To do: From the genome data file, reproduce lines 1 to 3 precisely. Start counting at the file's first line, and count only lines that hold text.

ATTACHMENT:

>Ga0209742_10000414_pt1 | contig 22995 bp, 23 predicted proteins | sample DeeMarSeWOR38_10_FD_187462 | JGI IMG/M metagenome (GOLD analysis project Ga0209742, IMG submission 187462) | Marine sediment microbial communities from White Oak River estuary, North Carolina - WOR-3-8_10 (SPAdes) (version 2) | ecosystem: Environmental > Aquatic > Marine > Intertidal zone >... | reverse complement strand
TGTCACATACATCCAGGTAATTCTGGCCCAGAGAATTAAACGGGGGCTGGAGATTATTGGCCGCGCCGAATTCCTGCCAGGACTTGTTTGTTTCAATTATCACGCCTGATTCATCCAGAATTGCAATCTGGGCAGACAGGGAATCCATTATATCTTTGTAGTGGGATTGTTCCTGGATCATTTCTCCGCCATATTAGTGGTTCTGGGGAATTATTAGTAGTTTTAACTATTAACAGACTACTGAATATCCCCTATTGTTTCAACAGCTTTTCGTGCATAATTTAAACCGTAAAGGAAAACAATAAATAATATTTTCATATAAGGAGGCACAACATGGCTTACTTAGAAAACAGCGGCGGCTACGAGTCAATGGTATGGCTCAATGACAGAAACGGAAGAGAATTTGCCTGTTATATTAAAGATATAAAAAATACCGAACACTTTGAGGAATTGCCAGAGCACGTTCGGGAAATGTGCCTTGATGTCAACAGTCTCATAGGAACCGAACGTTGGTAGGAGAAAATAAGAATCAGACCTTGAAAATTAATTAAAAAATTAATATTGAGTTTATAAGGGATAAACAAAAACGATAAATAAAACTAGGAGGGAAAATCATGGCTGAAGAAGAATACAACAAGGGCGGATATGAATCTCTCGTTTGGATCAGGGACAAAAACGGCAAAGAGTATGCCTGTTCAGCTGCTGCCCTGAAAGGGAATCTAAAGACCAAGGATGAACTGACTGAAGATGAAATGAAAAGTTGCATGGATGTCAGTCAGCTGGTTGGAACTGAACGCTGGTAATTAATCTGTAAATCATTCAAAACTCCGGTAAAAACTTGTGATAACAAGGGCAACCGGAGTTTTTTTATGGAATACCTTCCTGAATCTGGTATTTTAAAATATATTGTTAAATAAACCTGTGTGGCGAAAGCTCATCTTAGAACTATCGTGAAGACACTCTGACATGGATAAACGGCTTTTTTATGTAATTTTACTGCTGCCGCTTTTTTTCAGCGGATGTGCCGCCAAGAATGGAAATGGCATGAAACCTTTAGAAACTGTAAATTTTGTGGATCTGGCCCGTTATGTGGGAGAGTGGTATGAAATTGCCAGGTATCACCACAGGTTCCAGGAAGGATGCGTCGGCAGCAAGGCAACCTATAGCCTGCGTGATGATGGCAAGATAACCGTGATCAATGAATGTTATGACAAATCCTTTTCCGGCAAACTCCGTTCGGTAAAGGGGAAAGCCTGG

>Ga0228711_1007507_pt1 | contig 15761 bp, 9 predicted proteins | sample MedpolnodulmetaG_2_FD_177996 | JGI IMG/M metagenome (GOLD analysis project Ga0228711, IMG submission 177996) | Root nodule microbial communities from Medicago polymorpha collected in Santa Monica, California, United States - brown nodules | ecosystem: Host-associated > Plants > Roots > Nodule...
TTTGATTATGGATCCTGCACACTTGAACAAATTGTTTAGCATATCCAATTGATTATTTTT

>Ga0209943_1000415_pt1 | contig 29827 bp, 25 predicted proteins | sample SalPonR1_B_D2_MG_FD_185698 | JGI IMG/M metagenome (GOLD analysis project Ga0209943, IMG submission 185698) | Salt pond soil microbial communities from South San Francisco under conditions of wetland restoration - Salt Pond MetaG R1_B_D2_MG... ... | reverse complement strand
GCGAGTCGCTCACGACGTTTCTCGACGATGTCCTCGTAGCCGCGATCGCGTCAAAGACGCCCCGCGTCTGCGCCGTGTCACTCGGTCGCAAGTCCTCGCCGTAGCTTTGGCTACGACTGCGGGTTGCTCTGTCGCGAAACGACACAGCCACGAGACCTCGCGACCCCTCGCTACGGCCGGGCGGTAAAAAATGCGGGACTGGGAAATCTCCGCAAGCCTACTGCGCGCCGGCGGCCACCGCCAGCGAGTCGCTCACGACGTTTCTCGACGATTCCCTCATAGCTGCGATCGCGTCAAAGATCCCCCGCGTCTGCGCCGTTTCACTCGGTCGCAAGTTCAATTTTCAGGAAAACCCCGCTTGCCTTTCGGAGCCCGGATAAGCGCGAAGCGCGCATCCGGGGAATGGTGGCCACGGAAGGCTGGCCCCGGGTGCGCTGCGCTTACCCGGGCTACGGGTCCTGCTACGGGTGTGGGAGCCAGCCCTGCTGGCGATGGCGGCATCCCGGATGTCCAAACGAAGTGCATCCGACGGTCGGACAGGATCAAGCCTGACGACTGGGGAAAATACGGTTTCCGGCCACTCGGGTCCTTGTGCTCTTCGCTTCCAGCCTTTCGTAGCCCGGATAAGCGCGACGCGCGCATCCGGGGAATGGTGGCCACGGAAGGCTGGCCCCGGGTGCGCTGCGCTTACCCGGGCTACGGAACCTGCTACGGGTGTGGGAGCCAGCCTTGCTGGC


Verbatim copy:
>Ga0209742_10000414_pt1 | contig 22995 bp, 23 predicted proteins | sample DeeMarSeWOR38_10_FD_187462 | JGI IMG/M metagenome (GOLD analysis project Ga0209742, IMG submission 187462) | Marine sediment microbial communities from White Oak River estuary, North Carolina - WOR-3-8_10 (SPAdes) (version 2) | ecosystem: Environmental > Aquatic > Marine > Intertidal zone >... | reverse complement strand
TGTCACATACATCCAGGTAATTCTGGCCCAGAGAATTAAACGGGGGCTGGAGATTATTGGCCGCGCCGAATTCCTGCCAGGACTTGTTTGTTTCAATTATCACGCCTGATTCATCCAGAATTGCAATCTGGGCAGACAGGGAATCCATTATATCTTTGTAGTGGGATTGTTCCTGGATCATTTCTCCGCCATATTAGTGGTTCTGGGGAATTATTAGTAGTTTTAACTATTAACAGACTACTGAATATCCCCTATTGTTTCAACAGCTTTTCGTGCATAATTTAAACCGTAAAGGAAAACAATAAATAATATTTTCATATAAGGAGGCACAACATGGCTTACTTAGAAAACAGCGGCGGCTACGAGTCAATGGTATGGCTCAATGACAGAAACGGAAGAGAATTTGCCTGTTATATTAAAGATATAAAAAATACCGAACACTTTGAGGAATTGCCAGAGCACGTTCGGGAAATGTGCCTTGATGTCAACAGTCTCATAGGAACCGAACGTTGGTAGGAGAAAATAAGAATCAGACCTTGAAAATTAATTAAAAAATTAATATTGAGTTTATAAGGGATAAACAAAAACGATAAATAAAACTAGGAGGGAAAATCATGGCTGAAGAAGAATACAACAAGGGCGGATATGAATCTCTCGTTTGGATCAGGGACAAAAACGGCAAAGAGTATGCCTGTTCAGCTGCTGCCCTGAAAGGGAATCTAAAGACCAAGGATGAACTGACTGAAGATGAAATGAAAAGTTGCATGGATGTCAGTCAGCTGGTTGGAACTGAACGCTGGTAATTAATCTGTAAATCATTCAAAACTCCGGTAAAAACTTGTGATAACAAGGGCAACCGGAGTTTTTTTATGGAATACCTTCCTGAATCTGGTATTTTAAAATATATTGTTAAATAAACCTGTGTGGCGAAAGCTCATCTTAGAACTATCGTGAAGACACTCTGACATGGATAAACGGCTTTTTTATGTAATTTTACTGCTGCCGCTTTTTTTCAGCGGATGTGCCGCCAAGAATGGAAATGGCATGAAACCTTTAGAAACTGTAAATTTTGTGGATCTGGCCCGTTATGTGGGAGAGTGGTATGAAATTGCCAGGTATCACCACAGGTTCCAGGAAGGATGCGTCGGCAGCAAGGCAACCTATAGCCTGCGTGATGATGGCAAGATAACCGTGATCAATGAATGTTATGACAAATCCTTTTCCGGCAAACTCCGTTCGGTAAAGGGGAAAGCCTGG

>Ga0228711_1007507_pt1 | contig 15761 bp, 9 predicted proteins | sample MedpolnodulmetaG_2_FD_177996 | JGI IMG/M metagenome (GOLD analysis project Ga0228711, IMG submission 177996) | Root nodule microbial communities from Medicago polymorpha collected in Santa Monica, California, United States - brown nodules | ecosystem: Host-associated > Plants > Roots > Nodule...